Luther Primary School has a large population of 347 students and 14 teachers, and without access to sufficient water, they struggle every single day.
The school has three plastic rainwater harvesting tanks totaling 18,000 liters that collect water during rainy seasons to store, but the water collected is not enough to cater to the entire school population. When the water from the tanks is exhausted, students bring water from home instead or skip their lessons to go fetch water from the river during the school day.
"Students waste their precious classtime as they go to look for water," said 43-year-old teacher Julius Ogole, shown below near the river bank. "This has led to poor performance in their academics. We teachers are forced to walk to the river with the students so that we can offer security while outside the school compound. Students are faced with the danger of being knocked down by motorbikes on the road as they go for water and walk back."
Students tire as they carry water to school, which in turn impacts their concentration in class. And the lost time is never recovered, leading to poor academic experiences and performance in the national examinations.
Compounding the issue of absenteeism are waterborne diseases. The river water is prone to contamination from the surrounding area farms, animals, and even human feces, causing students to suffer from water-related illnesses like typhoid, diarrhea, and stomach pains.
"The school lacks a reliable water source, which forces us to go to the river to fetch water when [the] need arises," said 13-year-old Prudence C (shown below). "Water from the three harvesting tanks, when available, is used for drinking and cooking but it is depleted after a few days. We waste a lot of time looking for water instead of studying."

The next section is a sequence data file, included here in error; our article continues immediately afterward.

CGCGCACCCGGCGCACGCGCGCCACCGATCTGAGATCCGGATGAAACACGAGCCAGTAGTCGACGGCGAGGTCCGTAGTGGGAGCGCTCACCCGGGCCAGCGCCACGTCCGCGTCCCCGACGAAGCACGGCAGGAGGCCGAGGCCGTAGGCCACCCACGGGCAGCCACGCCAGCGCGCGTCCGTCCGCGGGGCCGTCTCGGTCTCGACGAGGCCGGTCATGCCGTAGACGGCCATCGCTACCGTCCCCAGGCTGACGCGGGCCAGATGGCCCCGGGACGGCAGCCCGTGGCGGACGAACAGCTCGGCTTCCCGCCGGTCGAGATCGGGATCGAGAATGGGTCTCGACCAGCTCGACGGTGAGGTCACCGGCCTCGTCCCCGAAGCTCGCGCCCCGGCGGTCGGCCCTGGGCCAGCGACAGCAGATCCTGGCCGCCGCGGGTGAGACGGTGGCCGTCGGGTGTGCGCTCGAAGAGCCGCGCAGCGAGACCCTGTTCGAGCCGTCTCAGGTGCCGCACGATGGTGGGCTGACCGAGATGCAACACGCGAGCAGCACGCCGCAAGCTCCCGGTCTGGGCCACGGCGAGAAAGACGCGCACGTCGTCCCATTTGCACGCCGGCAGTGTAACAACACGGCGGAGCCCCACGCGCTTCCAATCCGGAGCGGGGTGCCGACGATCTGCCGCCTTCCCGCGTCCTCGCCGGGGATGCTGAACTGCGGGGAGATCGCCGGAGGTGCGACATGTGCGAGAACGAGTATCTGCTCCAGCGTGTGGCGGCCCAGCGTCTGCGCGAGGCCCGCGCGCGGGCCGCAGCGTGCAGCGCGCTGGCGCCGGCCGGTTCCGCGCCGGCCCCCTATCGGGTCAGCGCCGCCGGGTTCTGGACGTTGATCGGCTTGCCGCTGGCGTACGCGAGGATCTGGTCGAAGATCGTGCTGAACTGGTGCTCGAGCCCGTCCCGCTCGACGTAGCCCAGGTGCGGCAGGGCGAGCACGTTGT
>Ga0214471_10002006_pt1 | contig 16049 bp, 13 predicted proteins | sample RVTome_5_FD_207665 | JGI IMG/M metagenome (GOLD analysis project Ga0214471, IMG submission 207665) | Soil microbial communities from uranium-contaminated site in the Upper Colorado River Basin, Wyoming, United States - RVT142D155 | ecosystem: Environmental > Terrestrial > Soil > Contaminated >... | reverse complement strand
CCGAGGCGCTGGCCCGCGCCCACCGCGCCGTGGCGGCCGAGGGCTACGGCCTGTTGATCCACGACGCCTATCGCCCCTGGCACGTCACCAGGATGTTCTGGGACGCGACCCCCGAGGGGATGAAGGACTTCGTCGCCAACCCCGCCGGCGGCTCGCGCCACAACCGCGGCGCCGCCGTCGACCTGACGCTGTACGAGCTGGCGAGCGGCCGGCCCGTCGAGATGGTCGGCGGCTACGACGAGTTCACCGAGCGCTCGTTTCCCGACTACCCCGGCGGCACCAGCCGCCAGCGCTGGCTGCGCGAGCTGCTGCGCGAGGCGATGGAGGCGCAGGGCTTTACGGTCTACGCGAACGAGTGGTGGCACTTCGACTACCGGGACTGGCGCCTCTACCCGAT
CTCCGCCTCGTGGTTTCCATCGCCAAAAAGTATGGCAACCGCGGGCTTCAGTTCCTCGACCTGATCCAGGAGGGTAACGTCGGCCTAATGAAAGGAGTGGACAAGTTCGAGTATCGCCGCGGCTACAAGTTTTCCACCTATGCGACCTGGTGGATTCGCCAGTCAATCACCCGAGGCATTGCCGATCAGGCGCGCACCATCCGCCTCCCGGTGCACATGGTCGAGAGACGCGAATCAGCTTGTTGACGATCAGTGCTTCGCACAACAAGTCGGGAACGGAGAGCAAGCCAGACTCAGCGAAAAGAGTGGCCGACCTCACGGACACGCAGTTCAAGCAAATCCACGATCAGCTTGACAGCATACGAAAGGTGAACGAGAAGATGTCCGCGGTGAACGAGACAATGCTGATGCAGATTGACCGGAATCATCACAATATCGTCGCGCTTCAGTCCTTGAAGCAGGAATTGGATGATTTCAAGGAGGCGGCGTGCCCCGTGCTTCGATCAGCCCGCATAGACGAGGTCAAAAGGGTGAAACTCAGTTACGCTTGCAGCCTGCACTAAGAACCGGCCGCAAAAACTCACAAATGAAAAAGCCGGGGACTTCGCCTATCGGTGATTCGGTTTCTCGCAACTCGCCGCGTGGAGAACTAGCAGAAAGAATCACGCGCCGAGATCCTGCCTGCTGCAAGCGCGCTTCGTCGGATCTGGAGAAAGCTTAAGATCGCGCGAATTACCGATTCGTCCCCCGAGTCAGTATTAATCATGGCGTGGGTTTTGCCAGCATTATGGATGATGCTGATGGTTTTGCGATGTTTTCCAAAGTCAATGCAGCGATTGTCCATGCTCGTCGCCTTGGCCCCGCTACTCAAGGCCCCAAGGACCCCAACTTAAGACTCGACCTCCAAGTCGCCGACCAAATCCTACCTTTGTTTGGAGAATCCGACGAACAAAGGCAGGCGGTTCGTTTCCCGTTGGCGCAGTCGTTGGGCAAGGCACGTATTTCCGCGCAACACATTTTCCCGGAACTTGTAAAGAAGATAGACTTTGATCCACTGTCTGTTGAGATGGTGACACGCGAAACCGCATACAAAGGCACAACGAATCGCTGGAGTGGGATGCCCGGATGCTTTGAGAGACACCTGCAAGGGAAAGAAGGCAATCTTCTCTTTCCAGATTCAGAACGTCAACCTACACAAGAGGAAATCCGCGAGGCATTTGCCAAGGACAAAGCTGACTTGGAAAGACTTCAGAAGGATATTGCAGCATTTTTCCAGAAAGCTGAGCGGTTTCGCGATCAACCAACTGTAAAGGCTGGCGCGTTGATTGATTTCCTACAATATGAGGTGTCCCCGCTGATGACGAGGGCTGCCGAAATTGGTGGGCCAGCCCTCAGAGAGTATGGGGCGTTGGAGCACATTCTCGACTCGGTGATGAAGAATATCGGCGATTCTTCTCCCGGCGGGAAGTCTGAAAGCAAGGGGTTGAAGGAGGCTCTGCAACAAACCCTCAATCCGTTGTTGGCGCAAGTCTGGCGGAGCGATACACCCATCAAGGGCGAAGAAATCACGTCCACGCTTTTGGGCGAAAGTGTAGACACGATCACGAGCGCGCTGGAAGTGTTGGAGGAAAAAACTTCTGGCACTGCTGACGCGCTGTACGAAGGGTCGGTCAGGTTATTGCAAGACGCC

Hopefully, with a borehole of their own, students and staff will be able to access reliable, safe, and clean water.
What We Can Do:
We conducted a hydrogeological survey at this school and the results indicated the water table beneath it is an ideal candidate for a borehole well. Due to a borehole well's unique ability to tap into a safe, year-round water column, it will be poised to serve all of the water needs for this school's large population, even through the dry months.
The school will help collect the needed construction materials such as sand, rocks, and water for mixing cement. They will also provide housing and meals for the work team, in addition to providing local laborers. We will complement their materials by providing an expert team of artisans and drilling professionals, tools, hardware, and the hand-pump. Once finished, water from the well will then be used by the school’s students and staff for drinking, handwashing, cooking, cleaning, and much more.
The student health club will oversee the two new handwashing stations we will provide, and make sure they are kept clean and in working condition. The club leaders will fill the handwashing stations with water daily and make sure they are always supplied with a cleaning agent such as soap or ash.
We will construct two triple-door latrine blocks using local materials that the school will help gather. Three doors will serve the girls and three doors will serve the boys. All of these new latrines will have cement floors that are designed to be easy to use and to clean. And with a borehole right on school property, there should be enough water to keep them clean.
Training on Health, Hygiene, COVID-19, and More
We will hold a one-day intensive training session with students, teachers, and parents. This training will cover a wide range of topics including COVID-19 symptoms, transmission routes, and prevention; personal and environmental hygiene; and the operation and maintenance of the borehole, latrines, and handwashing stations. There will be a special emphasis on handwashing.
Our team of facilitators will use a variety of methods to train, including participatory hygiene and sanitation transformation, and asset-based community development. We will initiate a student health club, which will prepare students to lead other pupils into healthy habits at school and at home. We will also lead lectures, group discussions, and provide illustrative handouts to teach health topics and ways to promote good hygiene practices within the school including handwashing and water treatment. We will then conduct a series of follow-up trainings before transitioning to our regularly scheduled support visits throughout the year.
We and the school strongly believe that all of these components will work together to improve standards at this school, which will help lead to better student academic performance and will help unlock the opportunity for these students to live better, healthier lives.